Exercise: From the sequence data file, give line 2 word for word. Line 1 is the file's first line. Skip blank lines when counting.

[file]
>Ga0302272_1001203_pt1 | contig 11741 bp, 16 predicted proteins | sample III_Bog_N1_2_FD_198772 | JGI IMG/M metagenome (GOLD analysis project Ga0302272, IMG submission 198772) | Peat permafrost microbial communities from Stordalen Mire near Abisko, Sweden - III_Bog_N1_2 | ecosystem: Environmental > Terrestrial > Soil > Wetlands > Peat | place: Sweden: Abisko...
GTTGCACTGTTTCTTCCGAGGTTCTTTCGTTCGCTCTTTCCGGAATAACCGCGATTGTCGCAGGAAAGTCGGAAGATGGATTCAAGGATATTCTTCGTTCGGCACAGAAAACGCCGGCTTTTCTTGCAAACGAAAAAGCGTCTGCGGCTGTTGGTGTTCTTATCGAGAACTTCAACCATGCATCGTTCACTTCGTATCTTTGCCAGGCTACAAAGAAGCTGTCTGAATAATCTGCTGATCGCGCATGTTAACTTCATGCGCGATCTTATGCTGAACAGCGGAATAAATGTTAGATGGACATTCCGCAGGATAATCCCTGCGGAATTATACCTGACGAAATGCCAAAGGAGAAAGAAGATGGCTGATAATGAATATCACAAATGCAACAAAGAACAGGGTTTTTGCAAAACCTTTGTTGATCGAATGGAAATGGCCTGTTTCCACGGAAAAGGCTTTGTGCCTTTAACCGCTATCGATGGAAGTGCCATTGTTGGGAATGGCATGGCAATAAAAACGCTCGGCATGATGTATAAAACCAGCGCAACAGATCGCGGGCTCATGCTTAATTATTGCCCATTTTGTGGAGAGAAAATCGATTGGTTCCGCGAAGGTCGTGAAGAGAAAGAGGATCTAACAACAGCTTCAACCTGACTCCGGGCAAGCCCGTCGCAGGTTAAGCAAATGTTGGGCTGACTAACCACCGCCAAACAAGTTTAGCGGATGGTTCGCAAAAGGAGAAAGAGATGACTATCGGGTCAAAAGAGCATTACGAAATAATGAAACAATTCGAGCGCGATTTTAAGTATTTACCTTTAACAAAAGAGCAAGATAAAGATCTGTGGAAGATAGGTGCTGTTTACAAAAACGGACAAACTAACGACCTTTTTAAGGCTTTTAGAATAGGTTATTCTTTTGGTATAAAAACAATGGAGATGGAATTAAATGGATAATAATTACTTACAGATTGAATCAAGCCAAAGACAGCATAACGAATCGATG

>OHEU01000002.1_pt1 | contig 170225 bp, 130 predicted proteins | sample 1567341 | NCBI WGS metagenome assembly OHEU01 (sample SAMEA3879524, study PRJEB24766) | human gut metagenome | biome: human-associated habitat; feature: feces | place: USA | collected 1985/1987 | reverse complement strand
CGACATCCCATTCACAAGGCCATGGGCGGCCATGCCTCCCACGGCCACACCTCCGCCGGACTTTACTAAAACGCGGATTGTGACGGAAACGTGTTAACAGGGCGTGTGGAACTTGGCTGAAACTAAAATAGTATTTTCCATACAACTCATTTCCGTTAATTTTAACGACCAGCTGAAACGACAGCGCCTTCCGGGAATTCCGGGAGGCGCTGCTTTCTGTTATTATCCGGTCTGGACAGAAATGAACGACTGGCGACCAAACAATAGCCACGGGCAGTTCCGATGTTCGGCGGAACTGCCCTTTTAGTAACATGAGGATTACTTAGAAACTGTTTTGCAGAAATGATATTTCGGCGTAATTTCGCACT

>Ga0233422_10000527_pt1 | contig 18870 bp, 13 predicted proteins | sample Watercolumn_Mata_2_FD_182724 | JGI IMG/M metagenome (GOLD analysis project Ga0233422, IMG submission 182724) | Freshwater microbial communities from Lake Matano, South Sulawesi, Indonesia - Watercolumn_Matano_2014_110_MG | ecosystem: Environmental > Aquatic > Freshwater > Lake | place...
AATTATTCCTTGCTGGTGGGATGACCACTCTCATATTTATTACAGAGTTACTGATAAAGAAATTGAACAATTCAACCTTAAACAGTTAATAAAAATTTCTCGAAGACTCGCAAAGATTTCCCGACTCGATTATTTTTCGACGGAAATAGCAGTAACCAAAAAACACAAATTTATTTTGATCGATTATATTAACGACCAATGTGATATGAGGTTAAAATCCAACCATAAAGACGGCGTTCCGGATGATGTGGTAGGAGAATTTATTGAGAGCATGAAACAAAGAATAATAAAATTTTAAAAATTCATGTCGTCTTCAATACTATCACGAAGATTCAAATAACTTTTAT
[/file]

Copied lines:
GTTGCACTGTTTCTTCCGAGGTTCTTTCGTTCGCTCTTTCCGGAATAACCGCGATTGTCGCAGGAAAGTCGGAAGATGGATTCAAGGATATTCTTCGTTCGGCACAGAAAACGCCGGCTTTTCTTGCAAACGAAAAAGCGTCTGCGGCTGTTGGTGTTCTTATCGAGAACTTCAACCATGCATCGTTCACTTCGTATCTTTGCCAGGCTACAAAGAAGCTGTCTGAATAATCTGCTGATCGCGCATGTTAACTTCATGCGCGATCTTATGCTGAACAGCGGAATAAATGTTAGATGGACATTCCGCAGGATAATCCCTGCGGAATTATACCTGACGAAATGCCAAAGGAGAAAGAAGATGGCTGATAATGAATATCACAAATGCAACAAAGAACAGGGTTTTTGCAAAACCTTTGTTGATCGAATGGAAATGGCCTGTTTCCACGGAAAAGGCTTTGTGCCTTTAACCGCTATCGATGGAAGTGCCATTGTTGGGAATGGCATGGCAATAAAAACGCTCGGCATGATGTATAAAACCAGCGCAACAGATCGCGGGCTCATGCTTAATTATTGCCCATTTTGTGGAGAGAAAATCGATTGGTTCCGCGAAGGTCGTGAAGAGAAAGAGGATCTAACAACAGCTTCAACCTGACTCCGGGCAAGCCCGTCGCAGGTTAAGCAAATGTTGGGCTGACTAACCACCGCCAAACAAGTTTAGCGGATGGTTCGCAAAAGGAGAAAGAGATGACTATCGGGTCAAAAGAGCATTACGAAATAATGAAACAATTCGAGCGCGATTTTAAGTATTTACCTTTAACAAAAGAGCAAGATAAAGATCTGTGGAAGATAGGTGCTGTTTACAAAAACGGACAAACTAACGACCTTTTTAAGGCTTTTAGAATAGGTTATTCTTTTGGTATAAAAACAATGGAGATGGAATTAAATGGATAATAATTACTTACAGATTGAATCAAGCCAAAGACAGCATAACGAATCGATG